The woman was a stranger. She walked towards the stand, opened the refrigerator door, and briefly scanned the contents. She reached in, took a carton of eggs, closed the door, then turned to leave. She made no move to pay, wasn’t carrying a purse, and her workout pants didn’t look like they held a pocket.

Confused, I walked down to the stand and opened the cash box. No money. I looked under the table, and checked the floor. No cash or check. I opened the refrigerator and confirmed what I’d seen on the video. One missing carton of eggs.

Egg Thief

Farm stand freeloader


It was a warm spring day with temperature hovering around 70 degrees, but the woman was wearing a knit hat with hair shoved underneath. You could see just a bit of what looked like either red or brown hair. She also wore dark sunglasses. After about the sixth time replaying the video, I had to let go of the idea she’d just forgotten to pay. I noted she appeared to briefly scan the adjoining property before walking directly to her car, egg carton in one hand.

When someone steals from you, whether it’s an item of great value or something as small as a $3 carton of eggs, something happens psychologically. My first response was to drive around the neighborhood looking for her vehicle, what appeared to be a navy or black Volkswagen Jetta hatchback or station wagon. This was followed by locking the front gate to the property for the night. The next day, I entered the angry stage.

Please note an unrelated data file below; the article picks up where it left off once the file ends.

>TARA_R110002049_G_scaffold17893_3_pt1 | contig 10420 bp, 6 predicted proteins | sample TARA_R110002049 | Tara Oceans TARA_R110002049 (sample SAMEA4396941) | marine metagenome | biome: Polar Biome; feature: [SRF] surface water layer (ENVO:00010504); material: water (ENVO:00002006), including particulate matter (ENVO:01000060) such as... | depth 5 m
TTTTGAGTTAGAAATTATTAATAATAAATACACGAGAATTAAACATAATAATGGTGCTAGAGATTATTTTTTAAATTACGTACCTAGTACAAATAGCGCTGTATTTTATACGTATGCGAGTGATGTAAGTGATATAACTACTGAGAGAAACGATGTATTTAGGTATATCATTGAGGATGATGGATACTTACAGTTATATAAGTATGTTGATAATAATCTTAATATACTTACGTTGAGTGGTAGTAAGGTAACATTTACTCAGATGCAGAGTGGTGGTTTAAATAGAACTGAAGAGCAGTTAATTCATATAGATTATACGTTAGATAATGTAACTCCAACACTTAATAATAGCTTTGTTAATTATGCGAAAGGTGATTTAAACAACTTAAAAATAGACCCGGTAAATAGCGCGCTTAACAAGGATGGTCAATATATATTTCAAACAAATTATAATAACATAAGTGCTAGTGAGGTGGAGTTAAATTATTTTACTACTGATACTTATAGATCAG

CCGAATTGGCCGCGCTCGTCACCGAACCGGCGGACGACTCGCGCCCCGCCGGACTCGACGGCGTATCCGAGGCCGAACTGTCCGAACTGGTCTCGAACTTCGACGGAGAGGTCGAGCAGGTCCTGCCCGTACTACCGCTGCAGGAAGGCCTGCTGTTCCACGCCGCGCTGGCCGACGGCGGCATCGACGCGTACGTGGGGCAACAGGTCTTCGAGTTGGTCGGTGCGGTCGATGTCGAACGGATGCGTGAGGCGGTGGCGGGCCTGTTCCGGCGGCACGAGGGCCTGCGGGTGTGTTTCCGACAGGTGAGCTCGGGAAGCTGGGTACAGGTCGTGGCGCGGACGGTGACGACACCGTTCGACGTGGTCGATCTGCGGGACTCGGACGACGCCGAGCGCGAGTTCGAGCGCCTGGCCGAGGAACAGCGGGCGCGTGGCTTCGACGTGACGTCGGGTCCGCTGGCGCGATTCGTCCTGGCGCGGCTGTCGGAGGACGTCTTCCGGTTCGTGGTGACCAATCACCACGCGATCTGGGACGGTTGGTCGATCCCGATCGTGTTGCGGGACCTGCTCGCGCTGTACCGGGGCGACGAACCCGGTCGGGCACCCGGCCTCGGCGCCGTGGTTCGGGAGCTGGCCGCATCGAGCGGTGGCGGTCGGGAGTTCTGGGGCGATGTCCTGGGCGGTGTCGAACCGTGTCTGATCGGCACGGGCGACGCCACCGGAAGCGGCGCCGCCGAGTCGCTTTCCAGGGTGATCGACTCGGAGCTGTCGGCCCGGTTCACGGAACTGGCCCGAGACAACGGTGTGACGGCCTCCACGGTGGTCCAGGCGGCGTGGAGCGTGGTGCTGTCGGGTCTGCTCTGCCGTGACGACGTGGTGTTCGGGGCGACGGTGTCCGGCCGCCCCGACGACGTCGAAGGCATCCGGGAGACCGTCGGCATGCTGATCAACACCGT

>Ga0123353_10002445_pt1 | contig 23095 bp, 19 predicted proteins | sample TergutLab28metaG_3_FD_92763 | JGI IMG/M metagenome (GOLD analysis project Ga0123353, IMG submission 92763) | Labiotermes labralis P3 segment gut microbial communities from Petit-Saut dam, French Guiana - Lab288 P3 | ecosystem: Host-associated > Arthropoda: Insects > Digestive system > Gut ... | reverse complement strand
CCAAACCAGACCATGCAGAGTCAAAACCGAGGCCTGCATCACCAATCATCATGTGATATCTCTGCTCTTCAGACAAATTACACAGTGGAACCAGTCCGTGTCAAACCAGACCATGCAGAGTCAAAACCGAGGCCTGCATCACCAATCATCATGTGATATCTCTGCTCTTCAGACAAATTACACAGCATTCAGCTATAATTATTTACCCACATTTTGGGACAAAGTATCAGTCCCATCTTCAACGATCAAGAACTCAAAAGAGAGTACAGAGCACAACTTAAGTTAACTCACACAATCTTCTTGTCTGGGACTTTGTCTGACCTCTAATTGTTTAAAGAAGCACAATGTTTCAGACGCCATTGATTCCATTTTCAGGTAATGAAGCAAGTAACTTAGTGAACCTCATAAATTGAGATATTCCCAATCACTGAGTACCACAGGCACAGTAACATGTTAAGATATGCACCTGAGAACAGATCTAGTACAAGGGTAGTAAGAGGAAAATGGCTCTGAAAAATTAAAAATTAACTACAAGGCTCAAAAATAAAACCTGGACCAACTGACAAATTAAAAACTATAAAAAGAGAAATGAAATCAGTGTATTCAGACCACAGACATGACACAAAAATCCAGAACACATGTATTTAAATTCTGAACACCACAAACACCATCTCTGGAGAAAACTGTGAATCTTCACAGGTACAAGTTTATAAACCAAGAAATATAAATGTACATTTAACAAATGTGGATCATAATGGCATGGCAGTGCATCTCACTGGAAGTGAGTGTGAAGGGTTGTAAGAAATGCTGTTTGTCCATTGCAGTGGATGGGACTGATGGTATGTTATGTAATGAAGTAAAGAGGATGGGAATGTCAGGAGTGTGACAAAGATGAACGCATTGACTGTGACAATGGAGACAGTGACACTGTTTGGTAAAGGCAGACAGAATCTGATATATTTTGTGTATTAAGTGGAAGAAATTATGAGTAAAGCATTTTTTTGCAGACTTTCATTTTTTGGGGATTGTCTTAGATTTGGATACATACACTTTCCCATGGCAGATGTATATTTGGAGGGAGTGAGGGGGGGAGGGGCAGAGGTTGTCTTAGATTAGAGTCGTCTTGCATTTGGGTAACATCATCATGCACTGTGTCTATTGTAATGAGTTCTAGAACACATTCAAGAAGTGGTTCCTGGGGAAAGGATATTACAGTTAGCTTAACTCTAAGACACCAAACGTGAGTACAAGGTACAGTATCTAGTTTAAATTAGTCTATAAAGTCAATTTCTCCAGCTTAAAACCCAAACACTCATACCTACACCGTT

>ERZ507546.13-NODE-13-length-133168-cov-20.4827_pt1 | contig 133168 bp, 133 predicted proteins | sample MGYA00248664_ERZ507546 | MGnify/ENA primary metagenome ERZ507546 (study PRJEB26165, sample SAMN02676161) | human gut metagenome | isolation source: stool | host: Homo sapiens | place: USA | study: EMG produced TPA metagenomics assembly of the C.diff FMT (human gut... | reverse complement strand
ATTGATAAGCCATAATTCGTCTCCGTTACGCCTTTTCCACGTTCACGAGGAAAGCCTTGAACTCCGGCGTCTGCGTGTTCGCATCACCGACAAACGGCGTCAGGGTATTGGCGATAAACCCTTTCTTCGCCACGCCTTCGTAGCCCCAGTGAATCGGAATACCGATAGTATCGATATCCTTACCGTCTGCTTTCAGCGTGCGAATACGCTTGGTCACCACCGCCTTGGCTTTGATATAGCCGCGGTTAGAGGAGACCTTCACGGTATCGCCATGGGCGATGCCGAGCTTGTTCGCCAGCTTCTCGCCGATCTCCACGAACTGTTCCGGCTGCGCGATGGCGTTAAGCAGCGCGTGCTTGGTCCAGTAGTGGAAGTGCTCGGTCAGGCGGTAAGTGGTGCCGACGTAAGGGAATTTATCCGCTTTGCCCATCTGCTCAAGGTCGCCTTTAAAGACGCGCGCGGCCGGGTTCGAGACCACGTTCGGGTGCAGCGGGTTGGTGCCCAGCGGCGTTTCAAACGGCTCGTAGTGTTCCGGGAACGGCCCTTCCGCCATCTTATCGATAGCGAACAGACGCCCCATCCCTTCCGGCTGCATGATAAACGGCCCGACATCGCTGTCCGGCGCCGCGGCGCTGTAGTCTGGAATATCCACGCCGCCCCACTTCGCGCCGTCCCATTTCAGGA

Why do some people steal? I’ve given away eggs, milk, meat, and produce over the years. If this woman had left a note stating she took eggs because she was hungry, I’d be all over figuring out who she is so I could give her a full bag of food. Instead, she’s proven what some people have said — the honor system only works with honorable people. I was angry that this woman had altered what I’d had.

Like a bulldog with a chew toy, I wasn’t ready to let go yet. I posted the video to my Facebook page to run it by friends. What should I do with this, I asked. The overwhelming consensus was a modern day version of the stocks and pillories used throughout history to publicly shame criminals — social media. Within a day, the post had been shared more than 180 times. For a small town, that’s good coverage.

They also liked the idea of a note on the refrigerator door, something that would call attention to the security camera and put the woman on notice that she’d been seen. As one friend put it, “She’ll probably want more eggs in about a week.”

Fridge note

Note on refrigerator door

So it’s a new world. When people say, “But aren’t you worried about people stealing?” I can no longer smile and cite an 8-year success rate of no honor violations at the farmstand. I’ve ordered another security camera, one that allows two-way conversation. The optimist in me says this was just one bad apple, but I’ll be more vigilant. I can’t help thinking of the Russian proverb made popular by Suzanne Massie in the 1980s: “Doveryai, no proveryai.” Trustbut verify.